By Sarah Robinson/NEMS Daily Journal
If you haven’t made plans to get away for spring break next week, don’t worry. There is plenty to keep you busy right here.
Northeast Mississippi heralds tourism as one of its fastest growing industries for good reason.
Shopping, dining, historical sites and state parks all within easy reach offer great family friendly options for spring break, all at little or no cost. So if skiing in Vail or golf in Cabo isn’t in the budget this year, Northeast Mississippi offers ample cultural and recreational opportunities.
Several parks located in the region received national awards by Reserve America.
• Trace State Park, between Tupelo and Pontotoc off Highway 6, was rated one of the top 100 campgrounds in America. It has individual and group campsites, cabins and lodges, and miles of secluded nature trails for hiking, horseback riding or mountain biking.
Valerie Smith, office clerk at Trace State Park, said most camp sites are completely booked and all eight cabins are booked. However, overflow space may be available. Call the office for details at (662) 489-2958.
Visitors can still come in on day passes that can be purchased for $3 at the gate. ATV passes and boat launches are available for $7 each.
Another point of interest: Davy Crockett once called the area home.
• J.P. Coleman State Park near Iuka was also ranked in the top 100 campsites and was rated in the top 25 in the categories of amazing sites, kid-friendly and water recreation. According to the park’s office on Wednesday, campsites are still available. Standard sites are $20 per night and waterfront sites are $24.
Coleman is located on a high bluff overlooking Pickwick Lake and offers miles of exploration on the banks of the Tennessee River.
• Another park recognized for its recreational and cultural opportunities is Tishomingo State Park. In addition to bird-watching, fishing and camping, Tishomingo holds a disc golf tournament each March.
ELVIS AND MORE
As the region’s largest city, Tupelo offers plenty of options.
Historic landmarks like the Elvis Presley Birthplace and Museum and the Tupelo National Battlefield are popular stops.
Tupelo has a number of daytime activities for the younger crowd. Rebelanes offers 22 lanes of bowling and is open daily at 1 p.m. and on Wednesday and Thursday, the lanes open early at 9 a.m.
Skatezone is offering extended hours and specials all week including Day Skate from noon to 4 p.m. March 11 to 15 for $5.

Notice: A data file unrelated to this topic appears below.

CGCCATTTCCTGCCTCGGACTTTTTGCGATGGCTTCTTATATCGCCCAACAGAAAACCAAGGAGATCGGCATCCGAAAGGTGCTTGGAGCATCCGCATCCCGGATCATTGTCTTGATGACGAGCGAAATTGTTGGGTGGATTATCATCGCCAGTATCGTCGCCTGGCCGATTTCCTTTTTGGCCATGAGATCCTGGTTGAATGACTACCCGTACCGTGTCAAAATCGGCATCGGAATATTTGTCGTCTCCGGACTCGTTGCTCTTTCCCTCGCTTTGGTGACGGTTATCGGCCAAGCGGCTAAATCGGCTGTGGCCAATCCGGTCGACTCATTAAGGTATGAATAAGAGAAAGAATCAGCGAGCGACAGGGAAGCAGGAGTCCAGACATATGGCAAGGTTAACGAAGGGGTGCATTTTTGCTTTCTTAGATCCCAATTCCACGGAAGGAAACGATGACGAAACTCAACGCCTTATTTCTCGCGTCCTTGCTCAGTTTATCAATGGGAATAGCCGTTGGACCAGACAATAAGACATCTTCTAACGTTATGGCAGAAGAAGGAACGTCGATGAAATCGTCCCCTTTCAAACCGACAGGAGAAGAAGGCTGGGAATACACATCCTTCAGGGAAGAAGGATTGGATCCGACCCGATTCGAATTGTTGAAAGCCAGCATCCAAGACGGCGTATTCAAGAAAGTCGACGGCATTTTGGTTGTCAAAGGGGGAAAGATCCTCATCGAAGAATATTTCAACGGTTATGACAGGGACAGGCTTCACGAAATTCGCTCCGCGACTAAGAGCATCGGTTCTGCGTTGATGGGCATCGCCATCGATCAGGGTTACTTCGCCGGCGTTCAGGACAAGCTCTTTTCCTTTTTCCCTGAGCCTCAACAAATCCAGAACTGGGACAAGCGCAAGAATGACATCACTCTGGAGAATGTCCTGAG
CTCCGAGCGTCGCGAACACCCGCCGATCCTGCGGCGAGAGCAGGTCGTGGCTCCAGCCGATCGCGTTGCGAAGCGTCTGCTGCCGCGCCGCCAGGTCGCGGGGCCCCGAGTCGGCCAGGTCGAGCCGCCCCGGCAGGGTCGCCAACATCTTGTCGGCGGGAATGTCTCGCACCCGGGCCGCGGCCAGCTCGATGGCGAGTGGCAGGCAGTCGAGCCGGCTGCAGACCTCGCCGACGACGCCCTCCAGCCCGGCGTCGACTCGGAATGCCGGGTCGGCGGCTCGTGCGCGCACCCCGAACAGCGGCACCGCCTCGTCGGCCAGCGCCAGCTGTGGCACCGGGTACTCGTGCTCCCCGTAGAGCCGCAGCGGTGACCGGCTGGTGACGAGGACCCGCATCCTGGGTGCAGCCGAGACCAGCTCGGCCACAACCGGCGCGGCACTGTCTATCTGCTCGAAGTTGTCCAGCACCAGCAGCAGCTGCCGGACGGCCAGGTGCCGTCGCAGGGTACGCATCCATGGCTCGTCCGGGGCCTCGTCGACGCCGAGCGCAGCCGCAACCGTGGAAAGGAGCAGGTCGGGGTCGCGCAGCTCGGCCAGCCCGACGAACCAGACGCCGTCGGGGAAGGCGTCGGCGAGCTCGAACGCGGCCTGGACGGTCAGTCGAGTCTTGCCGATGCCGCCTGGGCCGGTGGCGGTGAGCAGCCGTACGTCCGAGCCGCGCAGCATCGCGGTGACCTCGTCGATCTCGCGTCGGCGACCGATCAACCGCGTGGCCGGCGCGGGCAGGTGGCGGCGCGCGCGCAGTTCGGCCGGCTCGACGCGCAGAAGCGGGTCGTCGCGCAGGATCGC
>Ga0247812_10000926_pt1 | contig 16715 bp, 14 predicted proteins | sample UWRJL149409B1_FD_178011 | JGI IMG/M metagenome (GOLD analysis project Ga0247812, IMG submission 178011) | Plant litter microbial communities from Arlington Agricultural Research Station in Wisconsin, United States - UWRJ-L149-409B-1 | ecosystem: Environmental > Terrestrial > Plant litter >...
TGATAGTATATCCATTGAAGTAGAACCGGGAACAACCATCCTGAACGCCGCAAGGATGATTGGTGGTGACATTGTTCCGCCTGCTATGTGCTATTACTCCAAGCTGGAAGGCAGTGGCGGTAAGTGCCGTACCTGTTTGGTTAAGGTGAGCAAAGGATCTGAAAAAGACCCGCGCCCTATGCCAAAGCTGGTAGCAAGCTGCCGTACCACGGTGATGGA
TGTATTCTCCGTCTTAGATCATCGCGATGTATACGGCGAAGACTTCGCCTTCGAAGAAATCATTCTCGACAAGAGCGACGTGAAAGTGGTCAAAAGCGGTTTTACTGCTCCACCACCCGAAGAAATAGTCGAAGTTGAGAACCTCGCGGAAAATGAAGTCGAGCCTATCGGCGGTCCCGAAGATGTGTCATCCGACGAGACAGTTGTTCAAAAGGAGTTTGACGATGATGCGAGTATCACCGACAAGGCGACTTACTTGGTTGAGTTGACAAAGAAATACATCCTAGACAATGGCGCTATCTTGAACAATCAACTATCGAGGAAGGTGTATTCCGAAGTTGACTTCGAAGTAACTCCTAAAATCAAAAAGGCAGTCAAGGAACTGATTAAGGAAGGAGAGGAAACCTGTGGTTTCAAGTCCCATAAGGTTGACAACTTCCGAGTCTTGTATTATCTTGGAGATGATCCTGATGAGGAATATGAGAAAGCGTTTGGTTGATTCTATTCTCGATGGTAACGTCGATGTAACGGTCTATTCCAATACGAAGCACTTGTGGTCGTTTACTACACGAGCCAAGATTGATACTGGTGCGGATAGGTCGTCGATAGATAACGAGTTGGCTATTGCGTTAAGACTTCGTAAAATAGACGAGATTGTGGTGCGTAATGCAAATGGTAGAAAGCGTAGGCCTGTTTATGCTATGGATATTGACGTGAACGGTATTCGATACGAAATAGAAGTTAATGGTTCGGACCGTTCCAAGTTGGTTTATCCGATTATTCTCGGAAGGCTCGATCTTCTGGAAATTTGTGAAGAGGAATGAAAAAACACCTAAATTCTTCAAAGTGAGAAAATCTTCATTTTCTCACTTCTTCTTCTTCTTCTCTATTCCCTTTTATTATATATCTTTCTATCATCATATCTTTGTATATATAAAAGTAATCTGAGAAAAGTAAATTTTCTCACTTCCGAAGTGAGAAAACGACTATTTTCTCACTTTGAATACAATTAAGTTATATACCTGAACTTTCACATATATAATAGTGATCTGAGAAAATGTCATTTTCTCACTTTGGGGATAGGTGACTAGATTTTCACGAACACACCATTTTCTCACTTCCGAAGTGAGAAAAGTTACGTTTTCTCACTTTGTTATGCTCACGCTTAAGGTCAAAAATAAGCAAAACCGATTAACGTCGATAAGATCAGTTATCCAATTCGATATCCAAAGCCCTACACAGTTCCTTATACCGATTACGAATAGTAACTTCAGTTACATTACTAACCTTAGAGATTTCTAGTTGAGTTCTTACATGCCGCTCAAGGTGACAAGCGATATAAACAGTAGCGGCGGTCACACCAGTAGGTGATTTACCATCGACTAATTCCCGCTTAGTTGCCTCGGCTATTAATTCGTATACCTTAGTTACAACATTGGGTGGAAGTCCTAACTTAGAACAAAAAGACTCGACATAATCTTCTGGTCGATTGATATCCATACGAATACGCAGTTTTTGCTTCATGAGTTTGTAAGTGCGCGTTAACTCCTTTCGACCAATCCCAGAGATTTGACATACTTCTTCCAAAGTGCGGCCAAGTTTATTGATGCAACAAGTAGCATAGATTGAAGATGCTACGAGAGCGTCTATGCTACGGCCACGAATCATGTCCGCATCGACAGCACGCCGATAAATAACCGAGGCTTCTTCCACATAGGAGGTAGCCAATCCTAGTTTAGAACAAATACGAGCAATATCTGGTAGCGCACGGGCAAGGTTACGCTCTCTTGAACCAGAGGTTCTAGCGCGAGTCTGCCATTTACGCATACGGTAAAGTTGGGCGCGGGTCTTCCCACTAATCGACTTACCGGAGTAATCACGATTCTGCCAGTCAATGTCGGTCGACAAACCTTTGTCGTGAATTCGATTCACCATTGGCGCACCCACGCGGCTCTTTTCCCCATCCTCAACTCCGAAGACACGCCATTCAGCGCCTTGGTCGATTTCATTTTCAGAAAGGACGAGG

The Tupelo Buffalo Park & Zoo offers an opportunity for kids and adults to learn about some of the city’s more unusual residents, including zebra, giraffes, monkeys and, of course, buffalo. Admission starts at $11.
“We will have our horses out for the trail rides,” park manager Lindsay Bullock said. The ride is $12.50 per person and lasts about 30 to 40 minutes.
The Tupelo Automobile Museum has more than 100 cars on display for an admission fee of $5 for children under 12 and $10 for adults.
Julie Hill, an educator at Healthworks!, said the fun center for children has different activities each day from 8 a.m. to 4 p.m., like a scavenger hunt, obstacle course and crafts, among other things. Admission is $5, and children under 16 must be accompanied by an adult. Call (662) 377-5437 for details.
If you feel like taking a drive, keep in mind that both Mississippi State University and the University of Mississippi will be on spring break next week. It’s an opportunity to visit two historic university towns when they’re not completely overrun with students.
In Oxford, getting a table might be easier at one of James Beard Award-winning chef John Currence’s four restaurants: City Grocery, Boure, Snackbar and Big Bad Breakfast.
Spring also a great time to venture out to the home of one of Oxford’s most famous locals – Rowan Oak, home to author William Faulkner.
“It’s a good time to come,” said Martha Huckins, a volunteer at Rowan Oak.
She said they will likely be a little slower because students are gone. Admission to the home is $5.
In Starkville, you can enjoy the work of another famous Mississippi author. The John Grisham room in the Mitchell Memorial Library features original manuscripts and movie paraphernalia from his collection.
Another interesting landmark to visit is the Starkville City Jail. Johnny Cash was held overnight there in 1965 when he was arrested after a concert. Cash immortalized the location with a song by the same name which he first performed at a San Quentin prison concert in 1969.
Both university towns offer varying lodging options like bed and breakfasts.
Service-minded families can contact local offices of nonprofits like the American Red Cross, the Salvation Army or Habitat for Humanity to learn about child-friendly service projects.